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Hong Kong (AFP) July 3, 2012
Even death does not provide relief from soaring property prices in Hong Kong, where those seeking a final resting place for a loved one face high costs and a shortage of space.
The squeeze has become so acute that traditional Chinese thinking -- where not having a proper burial or a fixed site at which to remember the dead denies the soul a peaceful resting place -- is eroding in favour of sea funerals.
"You can travel anywhere in the sea, you flow with the tide, it's very elegant," funeral director Alex Cheng, who has been conducting sea ceremonies for Hong Kong families over the past three years, told AFP.
"When the ashes are scattered into the sea, it's very romantic, very pretty."
Sea funerals have gained popularity since restrictions -- based on pollution and fishing worries -- were eased in 2007 amid efforts to solve a "persistent shortage" of niches for cremated ashes.
And the government is providing the transportation for what it says is an environmentally friendly solution, with its own free ferry service that includes an onboard funeral director assisting families with their ceremonies.
The ferry service illustrates the popularity of sea funerals, with the number of families choosing the ceremony jumping four-fold between 2007 and 2011 to more than 650 annually, according to government figures.
In that time ferry capacity has been doubled to 200 people and since January a larger vessel has been deployed to accommodate more families using the free service.
On the ferry, Cheng helps families to transfer the ashes of their loved ones to a biodegradable bag, which is placed on to a wooden chute upon which it will slide into the sea.
Property manager Michael So said it was his 92-year-old mother's wish to have her ashes scattered at sea.
"She thought a sea funeral suited her best, as she wanted to embrace nature and this method is more environmentally friendly," he said as his family solemnly observed funeral rites.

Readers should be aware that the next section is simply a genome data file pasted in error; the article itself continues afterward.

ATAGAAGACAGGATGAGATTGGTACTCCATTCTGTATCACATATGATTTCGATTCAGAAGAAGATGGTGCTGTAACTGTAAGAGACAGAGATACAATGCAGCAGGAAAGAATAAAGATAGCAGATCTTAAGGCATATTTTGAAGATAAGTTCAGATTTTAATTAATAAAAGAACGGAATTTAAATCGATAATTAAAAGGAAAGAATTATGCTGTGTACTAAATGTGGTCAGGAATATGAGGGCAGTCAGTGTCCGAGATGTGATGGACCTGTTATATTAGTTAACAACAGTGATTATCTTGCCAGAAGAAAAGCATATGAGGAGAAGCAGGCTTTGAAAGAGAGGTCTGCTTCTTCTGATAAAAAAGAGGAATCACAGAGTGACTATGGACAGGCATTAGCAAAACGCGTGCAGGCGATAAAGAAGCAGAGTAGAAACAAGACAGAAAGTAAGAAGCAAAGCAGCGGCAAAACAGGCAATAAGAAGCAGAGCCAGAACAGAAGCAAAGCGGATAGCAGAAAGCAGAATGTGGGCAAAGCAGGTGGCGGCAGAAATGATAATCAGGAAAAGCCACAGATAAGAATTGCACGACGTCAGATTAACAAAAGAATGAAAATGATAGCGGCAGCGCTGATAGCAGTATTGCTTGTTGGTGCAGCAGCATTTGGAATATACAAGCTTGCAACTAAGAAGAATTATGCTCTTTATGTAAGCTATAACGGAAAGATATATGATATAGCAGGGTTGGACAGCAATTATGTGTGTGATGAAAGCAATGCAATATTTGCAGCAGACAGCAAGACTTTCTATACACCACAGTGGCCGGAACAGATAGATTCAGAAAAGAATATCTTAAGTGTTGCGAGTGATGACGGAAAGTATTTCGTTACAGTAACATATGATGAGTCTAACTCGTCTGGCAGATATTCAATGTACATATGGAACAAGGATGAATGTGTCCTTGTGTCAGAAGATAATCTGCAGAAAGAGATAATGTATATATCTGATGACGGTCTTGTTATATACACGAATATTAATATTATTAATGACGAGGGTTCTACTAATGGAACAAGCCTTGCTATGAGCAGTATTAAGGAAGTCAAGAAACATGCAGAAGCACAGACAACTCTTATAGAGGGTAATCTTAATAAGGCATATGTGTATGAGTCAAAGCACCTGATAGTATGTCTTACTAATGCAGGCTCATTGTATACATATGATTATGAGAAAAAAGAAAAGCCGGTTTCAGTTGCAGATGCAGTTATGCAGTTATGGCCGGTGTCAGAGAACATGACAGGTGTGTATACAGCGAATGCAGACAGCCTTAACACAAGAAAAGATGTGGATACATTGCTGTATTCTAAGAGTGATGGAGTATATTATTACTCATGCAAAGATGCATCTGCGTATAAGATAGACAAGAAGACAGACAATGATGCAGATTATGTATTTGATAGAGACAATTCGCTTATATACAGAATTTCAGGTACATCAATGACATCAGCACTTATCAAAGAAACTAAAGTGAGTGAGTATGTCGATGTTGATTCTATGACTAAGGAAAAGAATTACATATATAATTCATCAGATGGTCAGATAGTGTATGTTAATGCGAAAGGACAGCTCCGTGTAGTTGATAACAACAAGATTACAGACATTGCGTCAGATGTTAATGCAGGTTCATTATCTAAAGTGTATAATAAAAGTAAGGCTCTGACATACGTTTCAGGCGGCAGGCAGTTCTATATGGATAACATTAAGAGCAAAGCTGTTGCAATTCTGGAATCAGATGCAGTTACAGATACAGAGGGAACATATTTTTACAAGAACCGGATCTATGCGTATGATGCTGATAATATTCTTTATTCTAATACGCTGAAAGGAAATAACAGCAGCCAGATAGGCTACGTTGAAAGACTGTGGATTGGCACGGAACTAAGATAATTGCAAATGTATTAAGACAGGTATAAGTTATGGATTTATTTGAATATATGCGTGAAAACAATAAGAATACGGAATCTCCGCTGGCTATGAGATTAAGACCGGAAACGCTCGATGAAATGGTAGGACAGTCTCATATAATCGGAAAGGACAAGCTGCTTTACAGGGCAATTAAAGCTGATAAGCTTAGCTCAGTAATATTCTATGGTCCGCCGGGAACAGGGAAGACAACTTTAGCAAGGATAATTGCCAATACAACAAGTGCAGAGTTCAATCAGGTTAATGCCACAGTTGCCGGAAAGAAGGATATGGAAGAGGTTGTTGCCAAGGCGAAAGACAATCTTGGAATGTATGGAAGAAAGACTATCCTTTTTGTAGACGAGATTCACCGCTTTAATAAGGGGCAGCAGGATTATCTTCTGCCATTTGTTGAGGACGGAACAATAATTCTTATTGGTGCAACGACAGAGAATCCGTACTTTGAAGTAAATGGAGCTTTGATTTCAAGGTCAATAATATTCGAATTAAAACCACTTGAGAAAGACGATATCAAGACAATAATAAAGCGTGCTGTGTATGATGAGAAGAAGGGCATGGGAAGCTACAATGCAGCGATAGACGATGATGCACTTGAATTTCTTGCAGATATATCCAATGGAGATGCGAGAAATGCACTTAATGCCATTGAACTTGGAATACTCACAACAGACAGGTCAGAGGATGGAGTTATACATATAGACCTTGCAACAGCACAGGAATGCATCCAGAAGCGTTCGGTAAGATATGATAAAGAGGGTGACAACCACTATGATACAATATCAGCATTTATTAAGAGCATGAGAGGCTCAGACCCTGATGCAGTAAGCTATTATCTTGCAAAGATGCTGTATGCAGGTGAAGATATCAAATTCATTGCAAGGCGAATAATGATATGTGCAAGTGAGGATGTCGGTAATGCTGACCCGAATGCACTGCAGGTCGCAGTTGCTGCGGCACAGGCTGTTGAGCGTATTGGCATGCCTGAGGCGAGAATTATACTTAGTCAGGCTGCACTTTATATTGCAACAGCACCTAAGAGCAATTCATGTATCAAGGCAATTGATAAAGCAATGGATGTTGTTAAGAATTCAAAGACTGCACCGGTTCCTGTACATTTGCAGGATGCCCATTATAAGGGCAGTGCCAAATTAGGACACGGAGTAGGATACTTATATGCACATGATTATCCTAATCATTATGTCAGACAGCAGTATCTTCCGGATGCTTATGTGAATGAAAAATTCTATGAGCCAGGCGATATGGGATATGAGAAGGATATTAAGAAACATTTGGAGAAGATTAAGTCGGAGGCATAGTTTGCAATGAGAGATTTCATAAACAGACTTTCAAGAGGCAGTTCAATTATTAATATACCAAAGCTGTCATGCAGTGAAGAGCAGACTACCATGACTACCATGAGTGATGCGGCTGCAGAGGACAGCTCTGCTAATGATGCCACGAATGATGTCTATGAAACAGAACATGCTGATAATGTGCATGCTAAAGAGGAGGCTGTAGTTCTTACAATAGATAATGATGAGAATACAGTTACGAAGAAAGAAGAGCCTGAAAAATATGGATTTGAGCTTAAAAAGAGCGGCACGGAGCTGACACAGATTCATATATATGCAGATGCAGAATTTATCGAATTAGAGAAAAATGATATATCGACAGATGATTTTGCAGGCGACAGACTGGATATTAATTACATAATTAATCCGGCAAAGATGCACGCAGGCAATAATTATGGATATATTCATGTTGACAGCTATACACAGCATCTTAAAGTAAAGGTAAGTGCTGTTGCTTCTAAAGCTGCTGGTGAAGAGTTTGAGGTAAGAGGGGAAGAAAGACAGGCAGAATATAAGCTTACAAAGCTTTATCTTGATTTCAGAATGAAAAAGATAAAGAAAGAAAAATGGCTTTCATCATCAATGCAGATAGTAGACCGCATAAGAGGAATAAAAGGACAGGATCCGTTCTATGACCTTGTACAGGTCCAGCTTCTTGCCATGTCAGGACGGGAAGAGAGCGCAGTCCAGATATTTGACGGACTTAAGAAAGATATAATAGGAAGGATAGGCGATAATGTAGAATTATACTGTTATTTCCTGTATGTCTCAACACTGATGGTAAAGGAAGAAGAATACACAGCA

-- Prices in the heavens --
According to traditional Chinese culture a person should be buried, with heaven, earth and mankind forming the three basic elements of Confucianism, according to Hong Kong Confucianism Society president Lai Sai-foon.
"This is why a body has to be buried because it signifies the return to the earth," he told AFP.
"But times have changed. If you want a burial now there is no land so it has become impossible to observe that.
"What has not changed however is that we must remember our ancestors -- even though through other means -- as Confucianism emphasises ancestral worship".
In Hong Kong a private burial plot typically costs over HK$250,000 ($32,200), although a plot at government cemetery can be leased at a much lower cost starting from HK$3,190 on a six-year basis, depending on its availability.
But that comes with a catch -- the corpse has to exhumed and either cremated or re-buried in a smaller plot after six years.
A place in government-run columbarium meanwhile starts from around HK$3,000 while those at private columbaria begin at ten times that price and can rise up to hundreds of thousands dollars.
Cheng said the concept of a funeral at sea is gaining more acceptance, despite it going against Chinese tradition dictating that a body has to remain intact and buried.
"In the beginning, people were unable to accept the idea," he said.
"We started out with only one small boat but now, more and more people have begun to accept sea funerals. I conduct the ceremony for about 80 to 100 families every month," said Cheng.
The government has vowed to provide over 120,000 new niches between 2012 to 2016 -- but that is unlikely to help ease the shortage of places if it is to match the 41,400 annual deaths in the city, according to official figures.
Efforts to build such facilities can also be stymied by opposition from superstitious residents who are afraid such sites will bring misfortune and negatively impact the value of their properties.
All of which is helping the concept of sea funerals catch on.
"The dead are the dead, no matter what kind of ceremonies you do, the results are the same," said So onboard the ferry after scattering the ashes of his mother.
"To me, missing loved ones means there is a place in my heart to pray for them. Having a funeral at sea is a good choice."
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